You’re bored. Who wouldn’t be bored, in your position? Because you have been so successful, you must be constantly touring and promoting your output of albums and merchandise, and you must be surrounded entirely by adults. You must hardly ever see friends from your childhood, and the friends you have made since all came with the baggage of knowing you before you knew them. That knowledge must give you the uneasy feeling that they expect something from you. That said, Justin, try to use this excess boredom constructively instead of buying a monkey, crashing a car, and being a dick. I know you can’t go outside and play, but what if you wrote down all your frustrations? Don’t edit them, don’t look for a pop hook, just get everything down on paper. Or find one of your tour musicians and ask them if you could learn at their feet. Find out where they studied (unbelievably, even to play repetitive pop music, sessional and touring musicians got where they are by mastering their craft, and probably had bigger dreams than ever your Luv2LuvUGirl Tour provided), and see what they can teach you about true musicianship. Alternatively, volunteer somewhere, and not for a photo op. Find out where the soup kitchen is on your next tour stop, show up with as little fanfare and entourage as possible, and volunteer to peel carrots in the back. On the face of it, this task won’t necessarily alleviate your boredom, but it will help put things into perspective.

You’re angry. I caught clips on you in a deposition video being terse and rude while someone twice your age and education level asked you some simple questions. And I get it, I’d be angry too if my freedom was taken away, my every move was scrutinized, and my closest friends and family were all on my payroll. The thing is, though, it’s nobody’s fault. From what I understand of your “origin story”, your mother took videos of you singing to send to your grandmother via a password-protected account and granny, being proud as she was, reposted them under a public account for her old lady friends to see. The boy singing without a trace of self-consciousness to his Mom and Gam-Gam was preternaturally talented to the extent that some friends showed other friends and they showed other friends and so on, and the boy became a viral sensation. Apparently, Usher and Justin Timberlake began a bidding war to sign you, and Usher won and offered you (or more accurately, your mother) a deal. I hope you don’t blame your mother for anything now or in retrospect, because to my knowledge, she was a single mom in Stratford, Ontario (alternately a tourist trap and a depressing pit of quaint). I’m sure worried about pushing you into a world you weren’t ready for, but who could have foreseen the megastar you’d become? Monetarily, you’ve provided for your mother in ways she couldn’t have done for you. That has to be weird. But that brings me to another point.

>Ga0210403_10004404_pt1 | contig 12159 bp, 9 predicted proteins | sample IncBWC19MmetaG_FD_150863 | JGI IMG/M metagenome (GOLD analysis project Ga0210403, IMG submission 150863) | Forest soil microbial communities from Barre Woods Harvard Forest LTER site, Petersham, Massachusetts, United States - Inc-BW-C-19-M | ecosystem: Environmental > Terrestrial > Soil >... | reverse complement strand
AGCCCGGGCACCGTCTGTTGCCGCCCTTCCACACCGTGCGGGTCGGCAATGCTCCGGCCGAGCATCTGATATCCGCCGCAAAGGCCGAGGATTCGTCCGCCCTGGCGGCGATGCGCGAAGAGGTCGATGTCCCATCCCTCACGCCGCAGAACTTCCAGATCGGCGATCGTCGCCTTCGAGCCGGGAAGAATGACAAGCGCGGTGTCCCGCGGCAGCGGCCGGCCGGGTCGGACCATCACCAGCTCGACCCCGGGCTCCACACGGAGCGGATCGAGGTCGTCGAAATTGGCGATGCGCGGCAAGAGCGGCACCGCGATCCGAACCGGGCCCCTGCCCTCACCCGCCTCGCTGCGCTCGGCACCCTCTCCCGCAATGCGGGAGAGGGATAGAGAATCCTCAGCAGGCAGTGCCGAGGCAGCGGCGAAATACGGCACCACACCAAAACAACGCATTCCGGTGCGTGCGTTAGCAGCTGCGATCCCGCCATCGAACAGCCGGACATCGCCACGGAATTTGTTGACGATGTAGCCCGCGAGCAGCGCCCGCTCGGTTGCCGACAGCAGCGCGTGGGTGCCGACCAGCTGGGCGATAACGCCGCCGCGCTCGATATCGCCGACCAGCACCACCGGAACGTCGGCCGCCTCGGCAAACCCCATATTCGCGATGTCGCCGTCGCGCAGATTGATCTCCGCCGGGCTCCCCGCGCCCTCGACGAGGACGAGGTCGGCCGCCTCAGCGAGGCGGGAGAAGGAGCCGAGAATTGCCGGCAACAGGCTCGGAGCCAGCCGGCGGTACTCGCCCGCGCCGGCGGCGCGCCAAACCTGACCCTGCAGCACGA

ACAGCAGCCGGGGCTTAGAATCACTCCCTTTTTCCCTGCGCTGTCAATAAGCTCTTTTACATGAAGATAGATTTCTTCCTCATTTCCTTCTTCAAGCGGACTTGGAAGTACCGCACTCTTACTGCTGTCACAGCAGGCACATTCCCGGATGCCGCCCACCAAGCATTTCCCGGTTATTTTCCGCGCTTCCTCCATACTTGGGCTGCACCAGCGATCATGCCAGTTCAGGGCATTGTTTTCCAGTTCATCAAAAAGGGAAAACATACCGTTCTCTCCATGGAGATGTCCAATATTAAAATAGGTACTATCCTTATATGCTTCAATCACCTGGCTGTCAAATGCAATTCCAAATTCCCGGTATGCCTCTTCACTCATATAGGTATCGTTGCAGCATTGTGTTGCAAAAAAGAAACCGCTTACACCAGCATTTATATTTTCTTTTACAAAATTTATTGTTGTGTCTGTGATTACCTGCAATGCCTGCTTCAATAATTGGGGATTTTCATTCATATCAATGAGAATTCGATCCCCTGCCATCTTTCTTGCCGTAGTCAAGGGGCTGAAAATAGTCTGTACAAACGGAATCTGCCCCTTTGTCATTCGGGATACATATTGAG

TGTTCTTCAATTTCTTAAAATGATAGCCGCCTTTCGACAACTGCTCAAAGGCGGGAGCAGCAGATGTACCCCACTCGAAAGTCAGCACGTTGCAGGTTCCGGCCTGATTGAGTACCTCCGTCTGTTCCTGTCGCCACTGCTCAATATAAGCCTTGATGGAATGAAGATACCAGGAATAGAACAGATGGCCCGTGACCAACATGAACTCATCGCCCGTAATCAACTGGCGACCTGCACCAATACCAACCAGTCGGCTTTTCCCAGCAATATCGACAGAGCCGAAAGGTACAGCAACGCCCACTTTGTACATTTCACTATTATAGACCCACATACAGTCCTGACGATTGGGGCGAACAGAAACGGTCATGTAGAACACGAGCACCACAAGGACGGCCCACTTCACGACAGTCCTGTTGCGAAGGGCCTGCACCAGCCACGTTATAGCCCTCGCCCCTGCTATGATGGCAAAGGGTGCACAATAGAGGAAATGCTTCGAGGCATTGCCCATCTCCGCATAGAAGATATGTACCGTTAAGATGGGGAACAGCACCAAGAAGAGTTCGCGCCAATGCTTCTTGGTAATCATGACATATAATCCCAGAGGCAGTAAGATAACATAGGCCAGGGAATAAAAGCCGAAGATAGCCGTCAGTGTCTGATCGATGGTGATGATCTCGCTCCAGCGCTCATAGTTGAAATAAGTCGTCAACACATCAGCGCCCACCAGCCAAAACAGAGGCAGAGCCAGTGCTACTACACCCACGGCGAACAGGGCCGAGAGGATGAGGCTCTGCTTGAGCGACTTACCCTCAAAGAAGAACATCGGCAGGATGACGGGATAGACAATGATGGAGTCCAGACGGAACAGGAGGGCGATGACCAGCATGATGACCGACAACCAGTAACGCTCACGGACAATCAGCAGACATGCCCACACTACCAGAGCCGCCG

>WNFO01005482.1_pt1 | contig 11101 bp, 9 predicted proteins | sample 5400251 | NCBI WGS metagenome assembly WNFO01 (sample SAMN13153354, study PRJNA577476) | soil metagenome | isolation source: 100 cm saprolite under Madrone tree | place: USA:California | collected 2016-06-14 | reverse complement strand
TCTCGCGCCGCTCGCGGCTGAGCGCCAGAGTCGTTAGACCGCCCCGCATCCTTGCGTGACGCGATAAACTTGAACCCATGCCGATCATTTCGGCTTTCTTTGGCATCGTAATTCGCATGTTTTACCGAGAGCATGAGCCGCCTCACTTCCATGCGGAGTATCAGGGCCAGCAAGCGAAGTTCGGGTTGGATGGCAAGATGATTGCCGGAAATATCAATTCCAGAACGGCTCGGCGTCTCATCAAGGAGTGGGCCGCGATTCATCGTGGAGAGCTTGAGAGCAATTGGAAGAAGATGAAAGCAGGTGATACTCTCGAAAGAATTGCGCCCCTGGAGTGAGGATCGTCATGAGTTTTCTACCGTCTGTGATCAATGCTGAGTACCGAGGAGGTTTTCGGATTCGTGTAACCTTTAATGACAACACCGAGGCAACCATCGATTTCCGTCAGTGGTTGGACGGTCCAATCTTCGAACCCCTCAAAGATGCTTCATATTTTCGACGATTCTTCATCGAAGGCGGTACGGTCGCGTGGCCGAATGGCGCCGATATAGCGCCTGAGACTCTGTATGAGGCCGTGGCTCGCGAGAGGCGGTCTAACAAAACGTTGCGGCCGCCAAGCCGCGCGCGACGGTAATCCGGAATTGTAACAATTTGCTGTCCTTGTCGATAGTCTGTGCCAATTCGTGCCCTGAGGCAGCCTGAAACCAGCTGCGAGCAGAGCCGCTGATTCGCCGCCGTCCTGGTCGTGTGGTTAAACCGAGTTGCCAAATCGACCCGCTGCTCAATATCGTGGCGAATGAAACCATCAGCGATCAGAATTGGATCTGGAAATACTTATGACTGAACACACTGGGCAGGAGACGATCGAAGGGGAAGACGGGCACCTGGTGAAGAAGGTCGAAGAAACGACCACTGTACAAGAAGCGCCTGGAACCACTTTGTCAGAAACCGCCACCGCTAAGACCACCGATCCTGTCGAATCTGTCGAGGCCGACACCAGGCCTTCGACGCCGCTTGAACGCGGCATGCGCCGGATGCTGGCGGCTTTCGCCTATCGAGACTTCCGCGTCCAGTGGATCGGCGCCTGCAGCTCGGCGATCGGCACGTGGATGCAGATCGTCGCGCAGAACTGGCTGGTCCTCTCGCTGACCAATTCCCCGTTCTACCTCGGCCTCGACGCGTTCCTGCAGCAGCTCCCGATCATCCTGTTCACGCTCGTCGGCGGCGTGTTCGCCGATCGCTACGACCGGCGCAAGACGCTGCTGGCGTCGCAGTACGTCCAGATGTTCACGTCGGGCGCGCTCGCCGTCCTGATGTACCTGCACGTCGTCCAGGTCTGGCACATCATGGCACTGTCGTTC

You’re ashamed (and not just for those dumb bangs you used to have). You feel guilty for complaining, because no one wants to hear the woe of poor little rich boy and because, superficially, all of your needs are met. But it has to be the strangest thing, knowing that so many people rely on you for their literal livelihood. If you walked away tomorrow, countless managers, assistants, musicians, dancers, concert promoters, merchandisers, lawyers, and monkeys would be out of a job. That’s too much for anyone to shoulder, let alone a slight if muscled bween.

Justin, I wish I knew what to tell you. Fame is something we can all speculate about, but no one knows what it’s like until he or she experiences it. Maybe that’s why so many famous people befriend and marry other famous people—they know what it’s like. But fame is fickle, and I wonder if your recent bad behaviour isn’t just your clever attempt at self-sabotage. Maybe if you’re smarmy, rude, willfully destructive, and ungrateful, everyone will treat you like the 5 year old throwing a tantrum and ignore you. That’s a fine idea, but a cursory overview of other child stars (Lindsay Lohan comes to mind) shows that fame becomes infamy quicker than a paparazzo’s camera flash, and you’ll have just as much attention as you ever did, for all the wrong reasons.

One time, I waited outside a posh Toronto hotel with two friends and a hundred bweens, all hoping to catch a glimpse of you. You never showed, but I wonder now if you heard the screams from your hotel room as adulation, or just noise. I wonder if you thought you were on the highest pedestal or a gilded cage. I wonder if you thought there was any way out of this, any way to push through the fans and the fame, any way to push beyond yourself and escape to somewhere real.

Your Friend,


Wednesday, 5 March 2014

Read All About It...

Hello Friends.

In a joint attempt to get out more and also be less of a selfish buttface, I’ve signed up for a volunteer program wherein I am paired with someone who wants to work on his or her literacy. We’ll go through books and little homework assignments together and I will help them to develop and hone their reading skills. I have yet to complete my nine hours of training, though I can’t imagine what that will entail (book opening? Page-turning?), yet I’m hoping they address what I see as a major issue: a supreme lack of cool books for illiterate or semi-literate adults.

Dream: Write children’s books for adults.

Goal: Achievable. And I don’t mean children’s books for adults in a stupid hipster way like, “See Jane. See Jane learn to love everyone in her community.” I get a real stick up my ass when adults consume things intended for children, I just think it makes us dumber. Disregard what I just said if you have kids. If you’re a Mom or Dad, I’m sure you’d rather watch a Disney Pixar thing with your little one because they try to put jokes in there for everybody. But, as I’ve said before, if you’re a grown-ass adult who goes to the movie theatre with your grown-ass adult partner and spend your hard-earned dollars on something called “The Croods”, you’re what’s wrong with society.